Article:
And as for the flashbacks, I think they change too. I'm not saying they're completely false, but I am saying the island has a definite hand in them. It certainly has a hand in their dreams and visions (Eko, Boone, Locke, Charlie, the list goes on and on...), so why not the flashbacks too? Items, paintings, numbers, photos... are we to believe that all of these things are just naturally woven so tightly and repetitively through flashbacks of people who have supposedly never met? Not to mention the characters themselves, who have been defying all laws of mathematical coincidence by popping in and out of each other's 'flashbacks' since day one. Could it really be that Desmond's microwave sounds EXACTLY like the Swan's countdown timer? Hell no. I think the island's ability to screw with the flashbacks is limited to the things it knows. This is why the geiger counter from the swan hatch shows up in Locks's apartment during his flashback. This is why everyone's drinking McCutcheon's whiskey. This is why so many people LOOK like so many others, from the woman Jack saved from the burning car to the mugger Charlie faced in the alley - the island has a finite wellspring of knowledge (memories?) from which to draw from.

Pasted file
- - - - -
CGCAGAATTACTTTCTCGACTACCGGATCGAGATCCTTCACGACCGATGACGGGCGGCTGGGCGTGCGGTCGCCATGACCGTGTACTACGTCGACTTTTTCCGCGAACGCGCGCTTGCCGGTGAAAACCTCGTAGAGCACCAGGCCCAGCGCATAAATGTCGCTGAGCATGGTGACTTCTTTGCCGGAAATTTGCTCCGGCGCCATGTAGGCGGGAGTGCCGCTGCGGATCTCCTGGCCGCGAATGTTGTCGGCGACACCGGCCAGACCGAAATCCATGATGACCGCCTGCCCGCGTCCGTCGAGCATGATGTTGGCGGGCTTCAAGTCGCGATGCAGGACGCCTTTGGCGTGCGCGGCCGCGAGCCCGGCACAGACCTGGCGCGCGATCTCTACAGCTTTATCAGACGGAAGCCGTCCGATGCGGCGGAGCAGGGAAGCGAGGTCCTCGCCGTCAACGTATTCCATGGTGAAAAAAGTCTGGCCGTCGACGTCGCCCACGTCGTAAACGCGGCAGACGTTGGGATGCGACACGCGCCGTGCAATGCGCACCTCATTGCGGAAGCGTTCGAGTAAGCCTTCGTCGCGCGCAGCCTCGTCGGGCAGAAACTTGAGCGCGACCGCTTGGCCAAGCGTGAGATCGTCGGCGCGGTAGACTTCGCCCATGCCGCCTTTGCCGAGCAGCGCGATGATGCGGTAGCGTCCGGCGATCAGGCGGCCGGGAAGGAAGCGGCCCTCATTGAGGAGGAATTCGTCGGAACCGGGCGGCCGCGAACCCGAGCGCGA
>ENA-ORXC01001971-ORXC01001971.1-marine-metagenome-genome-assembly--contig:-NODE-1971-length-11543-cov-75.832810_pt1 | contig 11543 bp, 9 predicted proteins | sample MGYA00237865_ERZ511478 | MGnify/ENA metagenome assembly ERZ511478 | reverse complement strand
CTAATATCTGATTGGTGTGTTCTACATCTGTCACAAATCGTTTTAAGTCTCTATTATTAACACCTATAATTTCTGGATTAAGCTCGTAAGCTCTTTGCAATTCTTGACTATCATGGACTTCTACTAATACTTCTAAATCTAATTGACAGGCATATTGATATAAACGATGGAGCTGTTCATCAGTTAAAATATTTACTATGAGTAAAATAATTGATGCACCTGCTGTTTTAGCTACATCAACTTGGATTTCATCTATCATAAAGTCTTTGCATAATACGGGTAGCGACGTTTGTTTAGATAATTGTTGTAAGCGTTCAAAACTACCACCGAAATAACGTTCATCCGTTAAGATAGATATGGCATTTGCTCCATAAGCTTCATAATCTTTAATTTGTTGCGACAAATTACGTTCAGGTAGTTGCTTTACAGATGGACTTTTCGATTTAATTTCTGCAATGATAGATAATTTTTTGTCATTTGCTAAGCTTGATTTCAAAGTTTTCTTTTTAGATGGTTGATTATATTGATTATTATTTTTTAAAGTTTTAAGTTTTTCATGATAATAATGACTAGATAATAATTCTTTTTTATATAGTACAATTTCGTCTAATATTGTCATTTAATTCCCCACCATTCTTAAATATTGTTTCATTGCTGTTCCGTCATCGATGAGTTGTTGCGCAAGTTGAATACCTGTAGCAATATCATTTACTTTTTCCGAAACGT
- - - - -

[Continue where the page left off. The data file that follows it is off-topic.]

As most of you already know, I believe the island has the ability to manifest the thoughts, beliefs, or fears of its inhabitants. Jack's dad and Kate's horse are subconscious examples of this, but conscious belief and true faith seem to enhance this ability. Locke can hunt, track, and throws knives like a circus performer because he firmly believes that he can. When he teaches Walt to do this, he tells him to "see it in his mind's eye". Once he does, Walt can throw knives too - on this island it would seem that faith prevails over science. This is why the children are taken by the Others. Children believe blindly in monsters and superheros and all manner of things, and this makes their creative minds the most dangerous. From what we've seen of Emma and Zack lately, they seem placid and almost brainwashed. The Others have brought them to a 'better place' - a controlled environment.